Leadership: You’re not perfect

Many entrepreneurs I know, including the one I see in the mirror, have a definite tendency toward perfectionism. That may help us do well in school, but it may create anxiety about exam-taking that makes us sick. We may feel we’ve failed if we graduate as anything other than class valedictorian. It’s definitely a mixed blessing.

After leaving school, most of us quickly learn that in order to create a life worth having, we’ll have to jettison the idea of doing everything perfectly. Actually, the idea of doing anything perfectly.

Mistakes are part of our continuing education.

It helps that through conversations, through reading and through collective wisdom we can learn a lot from the mistakes of others and avoid repeating those. Even before opening the doors to a new business you will hear a lot of advice in the vein of, “Well, don’t do what I did.” We must sift through all that advice for the helpful kernels and be open to mixing them into our plans.

There are some mistakes we entrepreneurs seem to have in common. Whether we’re starting a business or introducing a new concept or product, we must be alert to the combination of fiery passion and flimsy plan. If you’re wincing because you’ve experienced this mistake, you know there are many lessons to glean. The fire in the belly is exciting and priceless. Yet the smoke from it can blind us to critical details, like doing the math that shows how this idea will make money – or not. How do we capitalize this concept? Do we have the resources to make it happen? Am I nuts?

Another obstacle is the Lone Ranger mentality. We don’t like this in our sports heroes or even our tennis partners. I certainly was guilty of this in the early days of my business. Instead of asking how the business would be enriched by incorporating the ideas of my associates, I worked on strategies for convincing them that mine were the way to go. I was blessed with many wise colleagues in my business and they quickly taught me the value of diversity on the team. In learning other organizations I saw examples of the CEO hiring herself or himself over and over.  Not a fertile situation for business growth.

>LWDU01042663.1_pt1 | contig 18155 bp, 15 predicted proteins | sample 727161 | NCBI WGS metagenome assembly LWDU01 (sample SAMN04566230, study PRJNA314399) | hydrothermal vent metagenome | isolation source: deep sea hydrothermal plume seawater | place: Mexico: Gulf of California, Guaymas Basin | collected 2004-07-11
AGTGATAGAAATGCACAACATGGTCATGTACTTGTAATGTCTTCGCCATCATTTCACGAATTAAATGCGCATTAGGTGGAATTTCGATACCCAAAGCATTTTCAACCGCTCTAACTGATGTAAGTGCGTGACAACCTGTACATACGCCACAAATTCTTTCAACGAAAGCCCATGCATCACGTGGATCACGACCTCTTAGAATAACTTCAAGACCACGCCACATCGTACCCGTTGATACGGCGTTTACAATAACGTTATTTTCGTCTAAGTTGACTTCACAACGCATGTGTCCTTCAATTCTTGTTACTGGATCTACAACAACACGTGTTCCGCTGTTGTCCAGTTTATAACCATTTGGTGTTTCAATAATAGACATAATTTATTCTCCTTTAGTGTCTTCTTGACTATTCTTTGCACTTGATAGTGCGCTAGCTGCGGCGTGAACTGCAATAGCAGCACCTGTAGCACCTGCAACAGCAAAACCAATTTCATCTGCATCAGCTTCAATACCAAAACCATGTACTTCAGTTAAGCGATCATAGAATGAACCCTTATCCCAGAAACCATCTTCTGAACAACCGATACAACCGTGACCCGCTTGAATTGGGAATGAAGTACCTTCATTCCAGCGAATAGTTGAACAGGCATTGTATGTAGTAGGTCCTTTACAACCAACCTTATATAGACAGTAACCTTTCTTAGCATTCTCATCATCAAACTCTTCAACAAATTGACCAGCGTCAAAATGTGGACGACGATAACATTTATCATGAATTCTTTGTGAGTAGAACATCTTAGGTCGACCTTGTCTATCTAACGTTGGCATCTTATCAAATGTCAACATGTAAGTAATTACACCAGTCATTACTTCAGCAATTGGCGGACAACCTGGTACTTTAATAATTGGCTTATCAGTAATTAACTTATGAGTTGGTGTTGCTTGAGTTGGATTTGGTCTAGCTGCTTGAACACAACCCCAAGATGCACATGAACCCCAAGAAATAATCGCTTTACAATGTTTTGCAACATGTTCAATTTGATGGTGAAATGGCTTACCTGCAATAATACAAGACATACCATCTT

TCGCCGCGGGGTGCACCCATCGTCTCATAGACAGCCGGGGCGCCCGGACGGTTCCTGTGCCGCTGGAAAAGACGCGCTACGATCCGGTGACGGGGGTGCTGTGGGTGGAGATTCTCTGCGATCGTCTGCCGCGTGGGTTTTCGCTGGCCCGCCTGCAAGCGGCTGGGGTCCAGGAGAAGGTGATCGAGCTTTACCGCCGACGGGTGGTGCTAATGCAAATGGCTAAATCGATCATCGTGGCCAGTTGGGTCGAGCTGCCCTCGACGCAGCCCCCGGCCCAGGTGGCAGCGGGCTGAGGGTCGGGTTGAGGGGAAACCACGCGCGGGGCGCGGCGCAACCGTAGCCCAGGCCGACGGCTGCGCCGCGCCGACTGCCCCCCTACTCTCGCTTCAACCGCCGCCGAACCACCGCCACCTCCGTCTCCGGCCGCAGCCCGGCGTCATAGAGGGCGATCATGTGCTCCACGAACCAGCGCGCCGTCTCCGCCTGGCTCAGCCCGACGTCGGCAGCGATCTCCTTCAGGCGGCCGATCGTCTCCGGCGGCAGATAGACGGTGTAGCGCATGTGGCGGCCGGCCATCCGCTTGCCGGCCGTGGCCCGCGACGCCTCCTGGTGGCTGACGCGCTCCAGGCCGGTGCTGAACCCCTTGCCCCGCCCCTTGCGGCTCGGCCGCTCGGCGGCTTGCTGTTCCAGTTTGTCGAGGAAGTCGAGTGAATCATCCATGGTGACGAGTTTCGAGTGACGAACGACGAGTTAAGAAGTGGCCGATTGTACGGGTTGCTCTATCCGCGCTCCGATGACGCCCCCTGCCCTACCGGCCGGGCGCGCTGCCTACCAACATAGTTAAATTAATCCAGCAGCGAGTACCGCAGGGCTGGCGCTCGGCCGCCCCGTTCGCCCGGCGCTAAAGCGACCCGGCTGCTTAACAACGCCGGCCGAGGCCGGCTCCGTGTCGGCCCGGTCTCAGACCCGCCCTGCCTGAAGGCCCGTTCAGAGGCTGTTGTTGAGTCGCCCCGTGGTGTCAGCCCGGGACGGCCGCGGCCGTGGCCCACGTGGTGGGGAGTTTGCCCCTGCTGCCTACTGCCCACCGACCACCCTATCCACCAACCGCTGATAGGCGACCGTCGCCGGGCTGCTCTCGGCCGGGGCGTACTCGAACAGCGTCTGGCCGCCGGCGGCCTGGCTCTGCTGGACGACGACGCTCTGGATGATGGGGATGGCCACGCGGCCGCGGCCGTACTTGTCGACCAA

Related to the one-man-band mistake, is being in love with our beliefs. It is good to know where you stand. Sometimes though that is just the starting place for growth. Conducting business, like anything else is a process of holding on and letting go. If we’re grasping tightly and rigidly to our own belief systems, opinions on policies and practices, the tension creates a noise that won’t let us even hear the other side. Maybe we’ve been carrying those beliefs around for decades. We miss noticing the changes that have impact on the business. We lose touch.  Soon no one really wants to converse with us since what we say is predictable. In order to evolve and not be left behind it is important to know your core values personally and as an organization. These will be fairly constant, and few. We’d go to the wall for these core values. Beyond that though, and still respecting our own beliefs, we’d better have some windows open to the opinions of others. We want to be alert to the winds of change, even when those winds are mere whispers.

Many business owners have a tendency to thrive on crisis. We’re fairly good problem solvers. That’s a plus in most cases. The difficulty arises if we’re so attached to that set of skills that we want to use it all the time. We might train our colleagues to rush all emergencies to us. It might be an international monetary crisis, or a funny sound in the air conditioner. Bingo! We shove aside everything on the desk, don the cape and rise to the crisis. The ego is well-fed and by golly do we have excuses for that pile of unfinished work. Of course family life is interrupted. Who else would they call at 11 p.m.? We can develop a litany of self-talk in the “What next? – It’s always something” language. Solution-oriented thinking is a blessing in business. We just have to make sure it doesn’t take over.

Accountability is a good thing as well. The danger is making the blame game a major part of the organization. Check yourself first. As they say, begin within. Do you tend to drag blame around long after an event? “I should have…Damn, why did I” etc. We will make mistakes. We have the choice of learning whatever lesson lies therein and then letting go or crowding our existence with regret and self-criticism. In this area the style of the leader will usually permeate the organization and everyone gets clever at dodging blame. Integrity and trust shrink as fear grows. If you sense that is happening, get busy reversing it, dispelling fears, welcoming mistakes as part of creative thinking – in yourself and others. 

We all make a lot of little mistakes every day. There is a wealth of learning in our mistakes and those of others in our environment. Some are like mosquito bites. Others are quite costly. We survive most. If you make a big splashy mistake, own up immediately and fully, reflect deeply on any opportunity for learning from it, shake yourself off and go on.

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